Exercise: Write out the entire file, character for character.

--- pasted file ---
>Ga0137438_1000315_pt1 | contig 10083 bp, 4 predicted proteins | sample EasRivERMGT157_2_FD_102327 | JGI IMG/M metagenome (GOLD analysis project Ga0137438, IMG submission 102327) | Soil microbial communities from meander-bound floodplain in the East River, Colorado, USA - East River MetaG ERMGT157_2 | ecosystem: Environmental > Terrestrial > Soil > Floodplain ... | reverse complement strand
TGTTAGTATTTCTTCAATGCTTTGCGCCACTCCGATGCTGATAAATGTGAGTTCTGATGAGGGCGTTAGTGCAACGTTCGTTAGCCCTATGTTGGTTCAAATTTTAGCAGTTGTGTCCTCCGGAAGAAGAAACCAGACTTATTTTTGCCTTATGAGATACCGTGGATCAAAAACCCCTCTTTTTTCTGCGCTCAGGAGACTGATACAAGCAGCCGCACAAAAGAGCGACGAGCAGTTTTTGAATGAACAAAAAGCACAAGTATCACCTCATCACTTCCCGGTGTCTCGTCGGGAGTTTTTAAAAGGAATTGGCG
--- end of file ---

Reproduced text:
>Ga0137438_1000315_pt1 | contig 10083 bp, 4 predicted proteins | sample EasRivERMGT157_2_FD_102327 | JGI IMG/M metagenome (GOLD analysis project Ga0137438, IMG submission 102327) | Soil microbial communities from meander-bound floodplain in the East River, Colorado, USA - East River MetaG ERMGT157_2 | ecosystem: Environmental > Terrestrial > Soil > Floodplain ... | reverse complement strand
TGTTAGTATTTCTTCAATGCTTTGCGCCACTCCGATGCTGATAAATGTGAGTTCTGATGAGGGCGTTAGTGCAACGTTCGTTAGCCCTATGTTGGTTCAAATTTTAGCAGTTGTGTCCTCCGGAAGAAGAAACCAGACTTATTTTTGCCTTATGAGATACCGTGGATCAAAAACCCCTCTTTTTTCTGCGCTCAGGAGACTGATACAAGCAGCCGCACAAAAGAGCGACGAGCAGTTTTTGAATGAACAAAAAGCACAAGTATCACCTCATCACTTCCCGGTGTCTCGTCGGGAGTTTTTAAAAGGAATTGGCG